Health care providers, family members, and friends are feeling the strain of a system that isn’t making caregiving easy. This leads to high levels of stress and places a heavy burden on caregivers to act as advocates for timely and high-quality health care services.
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Chapter 3: Different Health Care Needs
There are more patients with complex needs and an increase in chronic issues that require careful and coordinated management, like an aging population living longer with high rates of dementia. Fair access to health care across the province continues to be a concern.
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Chapter 4: Immediate and Long-Term Capacity Pressures
Ontario does not have an adequate or appropriate mix of services and beds throughout its health care system. This leads to capacity pressures on hospitals and long-term care homes. Demographic projections indicate there will be additional strain on existing capacity in the near future.
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Chapter 5: Responsibility and Accountability in the System
Ontario’s health care system is large. Responsibility for coordinating high-quality health care is spread across many government agencies, organizations, and the Ministry with no clear point of accountability to keep the focus on improving health outcomes for Ontarians. There is a fundamental lack of clarity about which service provider should be providing what services to patients and how to work together effectively. Ontario could be getting better value for the money it currently spends on the health care system.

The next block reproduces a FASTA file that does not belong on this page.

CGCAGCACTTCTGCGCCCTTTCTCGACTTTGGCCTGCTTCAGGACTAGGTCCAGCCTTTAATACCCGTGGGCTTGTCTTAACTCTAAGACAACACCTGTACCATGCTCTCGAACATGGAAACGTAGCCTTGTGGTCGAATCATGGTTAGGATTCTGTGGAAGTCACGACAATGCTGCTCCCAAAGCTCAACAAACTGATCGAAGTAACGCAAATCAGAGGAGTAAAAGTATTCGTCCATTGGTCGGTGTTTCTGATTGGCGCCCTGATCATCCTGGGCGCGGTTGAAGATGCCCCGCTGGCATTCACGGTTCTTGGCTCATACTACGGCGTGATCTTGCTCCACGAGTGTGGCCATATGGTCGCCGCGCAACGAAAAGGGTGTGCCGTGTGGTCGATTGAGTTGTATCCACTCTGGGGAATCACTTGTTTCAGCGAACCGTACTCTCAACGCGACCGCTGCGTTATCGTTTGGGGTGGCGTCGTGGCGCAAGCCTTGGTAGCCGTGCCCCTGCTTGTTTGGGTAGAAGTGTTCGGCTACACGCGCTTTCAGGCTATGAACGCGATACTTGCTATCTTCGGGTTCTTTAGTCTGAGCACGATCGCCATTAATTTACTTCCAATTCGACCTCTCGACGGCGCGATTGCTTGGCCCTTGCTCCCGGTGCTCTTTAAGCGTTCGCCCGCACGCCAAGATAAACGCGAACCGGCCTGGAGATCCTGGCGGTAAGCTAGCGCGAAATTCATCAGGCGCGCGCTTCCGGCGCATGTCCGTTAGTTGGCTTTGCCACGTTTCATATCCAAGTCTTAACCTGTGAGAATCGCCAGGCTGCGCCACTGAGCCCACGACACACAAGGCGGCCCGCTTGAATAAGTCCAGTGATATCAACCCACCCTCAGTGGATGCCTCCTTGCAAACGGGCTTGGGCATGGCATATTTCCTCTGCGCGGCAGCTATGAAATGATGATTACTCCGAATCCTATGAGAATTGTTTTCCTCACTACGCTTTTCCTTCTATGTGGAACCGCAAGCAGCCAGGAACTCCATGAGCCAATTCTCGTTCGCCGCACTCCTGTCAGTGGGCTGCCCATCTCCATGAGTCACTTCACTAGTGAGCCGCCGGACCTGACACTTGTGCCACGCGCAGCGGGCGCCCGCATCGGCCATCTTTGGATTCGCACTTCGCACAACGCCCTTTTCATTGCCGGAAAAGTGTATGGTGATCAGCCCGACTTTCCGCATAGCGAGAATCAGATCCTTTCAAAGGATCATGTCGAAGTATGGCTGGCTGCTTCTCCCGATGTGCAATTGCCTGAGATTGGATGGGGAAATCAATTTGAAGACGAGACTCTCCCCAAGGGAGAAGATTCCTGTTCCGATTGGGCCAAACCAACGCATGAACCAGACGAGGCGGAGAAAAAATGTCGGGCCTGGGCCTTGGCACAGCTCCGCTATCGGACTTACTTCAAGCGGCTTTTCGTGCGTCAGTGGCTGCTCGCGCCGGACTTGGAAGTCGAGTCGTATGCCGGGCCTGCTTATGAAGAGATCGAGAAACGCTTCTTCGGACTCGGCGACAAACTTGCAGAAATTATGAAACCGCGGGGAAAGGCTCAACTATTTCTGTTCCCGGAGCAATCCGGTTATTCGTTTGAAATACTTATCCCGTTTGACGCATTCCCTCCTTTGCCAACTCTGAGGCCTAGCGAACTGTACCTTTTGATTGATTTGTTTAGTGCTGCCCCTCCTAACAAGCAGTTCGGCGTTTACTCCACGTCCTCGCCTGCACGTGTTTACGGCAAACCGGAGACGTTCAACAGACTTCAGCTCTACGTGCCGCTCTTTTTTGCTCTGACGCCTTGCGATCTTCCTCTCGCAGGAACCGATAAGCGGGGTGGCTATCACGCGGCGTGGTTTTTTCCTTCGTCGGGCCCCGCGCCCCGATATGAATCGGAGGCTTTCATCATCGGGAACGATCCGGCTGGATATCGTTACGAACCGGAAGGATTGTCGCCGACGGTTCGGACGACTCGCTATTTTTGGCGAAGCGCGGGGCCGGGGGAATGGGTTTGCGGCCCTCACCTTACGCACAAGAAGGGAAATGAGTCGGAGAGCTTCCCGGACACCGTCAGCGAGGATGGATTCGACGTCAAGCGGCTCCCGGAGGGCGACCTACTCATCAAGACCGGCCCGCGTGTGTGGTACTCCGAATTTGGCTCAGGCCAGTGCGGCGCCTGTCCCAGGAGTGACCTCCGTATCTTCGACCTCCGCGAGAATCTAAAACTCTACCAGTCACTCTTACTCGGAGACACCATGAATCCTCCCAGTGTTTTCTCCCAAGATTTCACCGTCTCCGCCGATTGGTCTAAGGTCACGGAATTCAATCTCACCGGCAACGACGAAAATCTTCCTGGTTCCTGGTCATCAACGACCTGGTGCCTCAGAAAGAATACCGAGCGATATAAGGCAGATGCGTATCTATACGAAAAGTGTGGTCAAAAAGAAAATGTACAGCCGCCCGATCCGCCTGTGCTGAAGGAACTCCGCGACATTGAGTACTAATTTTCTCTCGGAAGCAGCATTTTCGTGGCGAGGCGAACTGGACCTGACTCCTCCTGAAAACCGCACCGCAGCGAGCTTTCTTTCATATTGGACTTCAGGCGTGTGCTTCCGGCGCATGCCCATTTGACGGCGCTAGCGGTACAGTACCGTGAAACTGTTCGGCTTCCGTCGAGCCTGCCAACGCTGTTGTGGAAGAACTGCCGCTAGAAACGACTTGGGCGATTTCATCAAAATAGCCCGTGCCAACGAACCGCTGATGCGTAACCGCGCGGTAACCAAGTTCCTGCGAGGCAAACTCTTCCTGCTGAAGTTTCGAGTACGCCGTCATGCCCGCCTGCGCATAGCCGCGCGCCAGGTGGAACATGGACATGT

Looks pretty serious. Keep in mind, this was 2018/2019, and the consensus even then was that Ontario hospitals were overflowing.

Adalsteinn Brown was part of the Premier’s Council on Improving Healthcare and Ending Hallway Medicine. Their 2019 report concluded that Ontario hospitals didn’t always run efficiently, and there weren’t enough reasons.

Fast forward a year or 2. That same Adalsteinn Brown now runs the Ontario Science Table. The group is claiming that coronavirus cases are responsible for Ontario hospitals being overwhelmed.

This previous Committee work seems to have been completely swept under the rug, as it doesn’t fit with the present narrative.